Story By: BUFFY SWANSON / NORTHEAST DIRT MODIFIED HALL OF FAME – WEEDSPORT, NY – A protégé of Fonda Speedway champion Maynard Forrette, DKM’s Eric Mack will be honored with the distinguished Mechanic/Engineering Award during the 2022 Hall of Fame ceremonies, on Wednesday, July 20, at the Northeast Dirt Modified Museum and Hall of Fame on the grounds of Weedsport Speedway in New York.
Mack was just a youngster in 1986, riding his bicycle a half mile up the road from his home in Perth, NY, to hang around Forrette’s race car garage. The kid got hooked: although Forrette was at the tail end of his racing career by that time, he was a good teacher, showing Mack and his buddies Dave and Chip Constantino how to do it all—from engine rebuilds to chassis fabrication.
“We were kids, putting motors on dynos and everything else!” Eric remembered. “It was hands-on learning.”
By the time Eric was in high school, he was running Forrette’s parts truck in the pits at Fonda. “Did tires and fuel and everything else. Maynard gave me full control of it,” he said.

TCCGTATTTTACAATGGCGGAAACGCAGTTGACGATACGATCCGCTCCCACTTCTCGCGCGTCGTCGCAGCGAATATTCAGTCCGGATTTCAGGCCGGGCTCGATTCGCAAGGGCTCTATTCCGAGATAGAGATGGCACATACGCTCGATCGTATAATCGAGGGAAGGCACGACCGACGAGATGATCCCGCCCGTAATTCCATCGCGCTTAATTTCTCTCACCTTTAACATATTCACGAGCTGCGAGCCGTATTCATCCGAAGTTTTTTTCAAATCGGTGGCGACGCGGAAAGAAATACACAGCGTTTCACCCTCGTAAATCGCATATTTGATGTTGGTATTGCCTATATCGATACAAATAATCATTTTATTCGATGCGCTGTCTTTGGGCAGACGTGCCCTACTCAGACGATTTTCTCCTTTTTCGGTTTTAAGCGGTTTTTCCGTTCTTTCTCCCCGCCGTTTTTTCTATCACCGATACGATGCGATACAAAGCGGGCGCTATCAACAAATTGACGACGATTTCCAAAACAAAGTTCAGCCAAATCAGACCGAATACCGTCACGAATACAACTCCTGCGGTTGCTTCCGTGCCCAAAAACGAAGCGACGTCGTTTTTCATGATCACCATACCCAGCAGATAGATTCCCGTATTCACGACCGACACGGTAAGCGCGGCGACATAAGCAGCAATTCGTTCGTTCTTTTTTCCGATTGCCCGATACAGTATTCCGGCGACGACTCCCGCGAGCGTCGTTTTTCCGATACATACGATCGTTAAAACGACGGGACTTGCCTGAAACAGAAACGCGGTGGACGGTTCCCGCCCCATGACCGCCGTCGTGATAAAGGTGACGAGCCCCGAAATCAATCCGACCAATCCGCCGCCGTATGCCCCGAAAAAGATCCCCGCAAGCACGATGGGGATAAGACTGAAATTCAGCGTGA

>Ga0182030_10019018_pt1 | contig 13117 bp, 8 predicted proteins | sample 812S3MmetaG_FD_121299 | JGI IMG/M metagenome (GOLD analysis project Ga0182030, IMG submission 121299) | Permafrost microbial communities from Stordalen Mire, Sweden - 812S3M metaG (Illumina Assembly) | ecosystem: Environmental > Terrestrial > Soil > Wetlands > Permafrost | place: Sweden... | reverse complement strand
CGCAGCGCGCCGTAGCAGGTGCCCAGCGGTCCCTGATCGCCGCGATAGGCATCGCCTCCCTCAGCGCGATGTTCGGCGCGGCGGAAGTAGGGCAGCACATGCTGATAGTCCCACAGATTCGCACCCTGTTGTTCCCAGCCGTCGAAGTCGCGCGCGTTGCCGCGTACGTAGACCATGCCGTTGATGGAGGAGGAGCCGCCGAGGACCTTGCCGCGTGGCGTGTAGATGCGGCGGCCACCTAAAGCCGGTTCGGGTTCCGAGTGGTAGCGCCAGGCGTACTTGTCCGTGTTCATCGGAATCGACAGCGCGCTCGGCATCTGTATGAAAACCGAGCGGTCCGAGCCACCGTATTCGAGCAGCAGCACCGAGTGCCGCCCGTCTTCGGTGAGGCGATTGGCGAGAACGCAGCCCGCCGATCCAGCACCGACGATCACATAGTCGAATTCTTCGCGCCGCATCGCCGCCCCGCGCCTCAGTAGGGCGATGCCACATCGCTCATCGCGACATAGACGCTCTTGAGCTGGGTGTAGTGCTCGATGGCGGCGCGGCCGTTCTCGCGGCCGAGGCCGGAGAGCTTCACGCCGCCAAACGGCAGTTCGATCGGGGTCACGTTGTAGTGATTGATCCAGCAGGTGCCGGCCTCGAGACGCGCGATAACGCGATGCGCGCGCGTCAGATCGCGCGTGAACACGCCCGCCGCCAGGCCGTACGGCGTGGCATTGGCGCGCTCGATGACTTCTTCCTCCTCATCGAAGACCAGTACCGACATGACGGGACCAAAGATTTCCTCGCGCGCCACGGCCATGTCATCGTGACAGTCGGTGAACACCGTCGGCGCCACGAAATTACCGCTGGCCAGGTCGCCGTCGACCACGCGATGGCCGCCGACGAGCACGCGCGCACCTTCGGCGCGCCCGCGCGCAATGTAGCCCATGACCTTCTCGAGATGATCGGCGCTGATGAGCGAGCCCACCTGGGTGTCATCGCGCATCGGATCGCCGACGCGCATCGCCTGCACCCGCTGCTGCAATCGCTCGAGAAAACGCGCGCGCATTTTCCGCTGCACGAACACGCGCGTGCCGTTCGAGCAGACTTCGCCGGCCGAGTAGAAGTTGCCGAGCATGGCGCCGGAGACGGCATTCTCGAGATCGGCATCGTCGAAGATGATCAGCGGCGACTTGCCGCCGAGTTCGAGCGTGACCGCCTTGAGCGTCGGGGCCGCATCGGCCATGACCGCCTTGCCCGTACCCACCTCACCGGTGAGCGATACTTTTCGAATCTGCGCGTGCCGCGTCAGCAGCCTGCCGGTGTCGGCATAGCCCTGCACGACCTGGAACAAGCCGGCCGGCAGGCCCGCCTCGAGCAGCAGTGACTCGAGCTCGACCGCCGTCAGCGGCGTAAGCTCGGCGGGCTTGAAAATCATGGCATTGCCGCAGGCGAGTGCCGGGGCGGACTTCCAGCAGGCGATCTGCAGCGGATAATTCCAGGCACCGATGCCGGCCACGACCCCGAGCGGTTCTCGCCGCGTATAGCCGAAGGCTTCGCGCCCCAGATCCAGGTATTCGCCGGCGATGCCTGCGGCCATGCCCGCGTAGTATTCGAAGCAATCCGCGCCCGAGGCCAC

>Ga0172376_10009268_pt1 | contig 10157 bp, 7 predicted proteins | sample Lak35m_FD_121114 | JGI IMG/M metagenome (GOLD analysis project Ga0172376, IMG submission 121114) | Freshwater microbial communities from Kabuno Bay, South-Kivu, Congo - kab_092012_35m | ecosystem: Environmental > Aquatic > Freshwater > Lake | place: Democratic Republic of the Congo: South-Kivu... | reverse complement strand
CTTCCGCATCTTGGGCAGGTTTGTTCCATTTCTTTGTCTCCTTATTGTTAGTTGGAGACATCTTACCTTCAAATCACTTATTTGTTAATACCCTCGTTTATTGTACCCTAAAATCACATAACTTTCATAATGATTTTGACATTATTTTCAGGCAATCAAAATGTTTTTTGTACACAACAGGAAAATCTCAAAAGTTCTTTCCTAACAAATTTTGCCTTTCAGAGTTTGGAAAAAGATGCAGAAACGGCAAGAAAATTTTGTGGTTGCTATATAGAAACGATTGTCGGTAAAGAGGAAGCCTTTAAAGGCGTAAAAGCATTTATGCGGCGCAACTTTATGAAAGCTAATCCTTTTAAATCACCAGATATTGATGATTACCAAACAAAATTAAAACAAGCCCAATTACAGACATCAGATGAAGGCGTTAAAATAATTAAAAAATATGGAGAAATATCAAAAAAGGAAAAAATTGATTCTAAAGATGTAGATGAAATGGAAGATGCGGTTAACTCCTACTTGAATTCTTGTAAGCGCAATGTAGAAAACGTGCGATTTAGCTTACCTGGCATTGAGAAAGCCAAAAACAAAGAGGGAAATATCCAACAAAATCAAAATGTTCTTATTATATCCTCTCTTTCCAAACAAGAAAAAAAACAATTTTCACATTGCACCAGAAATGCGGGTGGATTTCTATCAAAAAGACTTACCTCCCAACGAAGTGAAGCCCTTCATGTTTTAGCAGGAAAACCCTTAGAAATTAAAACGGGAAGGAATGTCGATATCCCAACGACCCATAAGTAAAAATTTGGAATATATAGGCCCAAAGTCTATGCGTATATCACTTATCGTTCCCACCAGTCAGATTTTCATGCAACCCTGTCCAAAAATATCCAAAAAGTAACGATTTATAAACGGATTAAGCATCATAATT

Mack was barely out of his teens when he felt he was ready to step up and take more control. He had been keenly eyeing the action from the sidelines for years, had some ideas of his own he’d like to put into play.
“So one night I asked Maynard, ‘Listen, will you let me set the car up and you just drive it? If it don’t go good, I’ll never do it again,’” he swore. “‘But just give me 100 percent.’”
Eric changed shocks, got the car set up the way he wanted it—and Forrette went out and won the feature at Lebanon Valley. “After that night, I kinda had full rein with it,” he said.
Mack always had the desire to drive himself, and got the chance in 2000, subbing for Forrette in a new Troyer four-link he’d built. Two years later, he was steering his own Sportsman at Malta, then moved up to Modified.
“At that point, Maynard was out of it,” he explained. “I was working construction, putting my own money into it. Rebuilding bulldozers during the day, doing the race car stuff at night.”
Once he purchased a local bar/nightclub in 2006, it all became too much. “I thought I could do the bar business, make a ton of money, and go racing,” Mack figured. “Well, that’s not how it works. The bar became so busy, I had to quit.”